The end of the world as they knew it came on a Tuesday afternoon.
Not with the apocalyptic imagery of their great-grandfathers, however. There had been no frantic, world-wide broadcasts of images of mushroom shaped clouds spreading over the great cities of the world, or huge, alien craft in the skies.
Eventually, the world was brought to its knees by a single act of well placed pressure. It could even have been accidental. The explosion itself had been small, in a relatively obscure corner of the country. That first day, there had been only a few localized fatalities. Then, without warning, it gathered momentum, and no one could reign it in.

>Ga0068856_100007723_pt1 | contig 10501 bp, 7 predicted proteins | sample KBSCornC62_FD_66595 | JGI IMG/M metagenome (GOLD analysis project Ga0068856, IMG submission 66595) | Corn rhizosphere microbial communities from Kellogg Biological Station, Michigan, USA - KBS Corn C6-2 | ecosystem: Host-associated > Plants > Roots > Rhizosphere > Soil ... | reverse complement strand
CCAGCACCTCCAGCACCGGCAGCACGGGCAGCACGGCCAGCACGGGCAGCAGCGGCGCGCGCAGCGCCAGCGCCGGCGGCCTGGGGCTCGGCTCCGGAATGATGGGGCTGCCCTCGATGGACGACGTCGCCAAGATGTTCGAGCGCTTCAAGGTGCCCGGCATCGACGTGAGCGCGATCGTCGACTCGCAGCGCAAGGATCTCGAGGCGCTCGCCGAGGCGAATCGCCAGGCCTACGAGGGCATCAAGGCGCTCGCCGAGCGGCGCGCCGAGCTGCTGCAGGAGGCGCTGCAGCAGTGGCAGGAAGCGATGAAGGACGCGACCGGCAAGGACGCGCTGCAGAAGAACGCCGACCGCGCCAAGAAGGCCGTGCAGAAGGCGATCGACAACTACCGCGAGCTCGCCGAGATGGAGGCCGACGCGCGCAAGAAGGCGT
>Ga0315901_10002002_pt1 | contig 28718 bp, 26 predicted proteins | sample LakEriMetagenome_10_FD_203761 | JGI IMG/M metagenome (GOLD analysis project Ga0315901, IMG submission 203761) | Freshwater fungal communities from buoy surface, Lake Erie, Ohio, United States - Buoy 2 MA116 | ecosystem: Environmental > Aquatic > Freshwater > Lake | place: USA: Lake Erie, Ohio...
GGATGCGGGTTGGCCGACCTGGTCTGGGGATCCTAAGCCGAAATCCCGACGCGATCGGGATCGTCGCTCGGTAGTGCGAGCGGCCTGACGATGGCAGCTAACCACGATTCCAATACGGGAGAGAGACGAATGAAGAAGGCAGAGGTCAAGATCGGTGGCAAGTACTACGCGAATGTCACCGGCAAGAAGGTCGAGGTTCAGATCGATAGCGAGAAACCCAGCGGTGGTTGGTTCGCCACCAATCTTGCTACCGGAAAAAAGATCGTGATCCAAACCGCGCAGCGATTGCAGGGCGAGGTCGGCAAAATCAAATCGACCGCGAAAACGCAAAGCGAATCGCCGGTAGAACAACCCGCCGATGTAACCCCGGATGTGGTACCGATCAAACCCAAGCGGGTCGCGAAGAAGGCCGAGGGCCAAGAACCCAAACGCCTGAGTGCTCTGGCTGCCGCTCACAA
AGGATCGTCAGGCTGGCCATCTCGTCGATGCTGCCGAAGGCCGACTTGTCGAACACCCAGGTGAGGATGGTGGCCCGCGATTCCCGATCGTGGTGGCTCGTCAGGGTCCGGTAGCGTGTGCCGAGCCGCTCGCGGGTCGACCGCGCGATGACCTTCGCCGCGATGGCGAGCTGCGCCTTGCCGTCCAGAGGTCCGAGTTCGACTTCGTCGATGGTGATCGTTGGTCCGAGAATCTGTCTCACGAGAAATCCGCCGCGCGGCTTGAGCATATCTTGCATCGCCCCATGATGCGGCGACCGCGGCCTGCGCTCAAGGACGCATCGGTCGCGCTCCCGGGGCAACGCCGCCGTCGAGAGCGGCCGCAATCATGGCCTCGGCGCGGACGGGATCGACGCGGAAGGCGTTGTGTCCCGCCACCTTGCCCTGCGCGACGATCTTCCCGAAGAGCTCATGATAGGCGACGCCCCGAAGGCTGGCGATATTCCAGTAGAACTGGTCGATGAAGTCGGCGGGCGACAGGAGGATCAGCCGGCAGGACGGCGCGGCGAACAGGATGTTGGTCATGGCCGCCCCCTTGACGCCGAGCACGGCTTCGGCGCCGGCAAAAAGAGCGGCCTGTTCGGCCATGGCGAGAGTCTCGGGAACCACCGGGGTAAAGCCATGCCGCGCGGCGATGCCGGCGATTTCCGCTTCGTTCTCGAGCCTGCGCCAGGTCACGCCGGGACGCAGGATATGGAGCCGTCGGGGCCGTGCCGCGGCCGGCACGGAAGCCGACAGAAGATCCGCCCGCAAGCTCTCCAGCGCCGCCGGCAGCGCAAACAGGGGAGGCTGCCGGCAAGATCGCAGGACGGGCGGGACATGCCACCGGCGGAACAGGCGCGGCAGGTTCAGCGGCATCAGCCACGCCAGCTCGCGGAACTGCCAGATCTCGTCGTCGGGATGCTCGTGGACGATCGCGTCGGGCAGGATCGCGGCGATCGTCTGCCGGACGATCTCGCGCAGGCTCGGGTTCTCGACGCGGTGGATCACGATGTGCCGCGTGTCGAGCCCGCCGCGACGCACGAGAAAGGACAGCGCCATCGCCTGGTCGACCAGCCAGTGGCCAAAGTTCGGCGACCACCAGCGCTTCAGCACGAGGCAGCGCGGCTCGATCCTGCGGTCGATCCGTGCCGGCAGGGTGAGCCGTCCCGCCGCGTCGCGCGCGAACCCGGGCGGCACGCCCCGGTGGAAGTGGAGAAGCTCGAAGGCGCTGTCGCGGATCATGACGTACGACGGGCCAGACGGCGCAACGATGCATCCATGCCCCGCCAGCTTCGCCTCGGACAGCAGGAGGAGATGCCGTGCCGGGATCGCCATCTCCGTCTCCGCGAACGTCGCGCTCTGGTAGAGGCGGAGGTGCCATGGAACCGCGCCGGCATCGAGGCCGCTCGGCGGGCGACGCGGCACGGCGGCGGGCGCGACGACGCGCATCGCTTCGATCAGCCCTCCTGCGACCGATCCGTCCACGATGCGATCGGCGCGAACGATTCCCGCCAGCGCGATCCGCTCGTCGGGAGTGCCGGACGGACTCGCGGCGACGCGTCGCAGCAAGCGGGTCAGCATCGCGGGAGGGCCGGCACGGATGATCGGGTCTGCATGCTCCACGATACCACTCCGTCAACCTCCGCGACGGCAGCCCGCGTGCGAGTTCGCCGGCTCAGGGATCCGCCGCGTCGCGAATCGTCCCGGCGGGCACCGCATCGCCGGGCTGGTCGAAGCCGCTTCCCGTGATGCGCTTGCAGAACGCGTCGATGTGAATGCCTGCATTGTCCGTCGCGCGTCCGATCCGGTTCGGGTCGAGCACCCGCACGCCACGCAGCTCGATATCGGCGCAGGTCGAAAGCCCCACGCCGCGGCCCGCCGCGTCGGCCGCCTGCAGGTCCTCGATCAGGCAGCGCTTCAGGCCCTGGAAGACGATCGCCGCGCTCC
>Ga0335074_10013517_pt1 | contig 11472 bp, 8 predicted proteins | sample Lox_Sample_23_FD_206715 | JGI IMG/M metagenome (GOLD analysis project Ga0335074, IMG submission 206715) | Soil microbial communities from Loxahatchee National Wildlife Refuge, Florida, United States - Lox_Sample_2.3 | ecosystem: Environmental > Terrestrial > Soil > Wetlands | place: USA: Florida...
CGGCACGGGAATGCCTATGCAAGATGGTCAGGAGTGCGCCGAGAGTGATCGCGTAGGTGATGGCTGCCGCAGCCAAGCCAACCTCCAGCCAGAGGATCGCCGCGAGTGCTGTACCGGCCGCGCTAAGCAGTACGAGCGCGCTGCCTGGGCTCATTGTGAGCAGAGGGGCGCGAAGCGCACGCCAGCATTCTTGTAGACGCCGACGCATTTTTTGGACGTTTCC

So frightened people did what their animal brains were still trained for. They fought to survive, to be the ones who lived another day.
And so Rome burned.
When it was all done and dusted, Gregor had sat in his apartment, looking out over the rubble of the great achievements of his kind, last cold beer in hand and mused flippantly, “but I’d got the hang of Tuesdays.”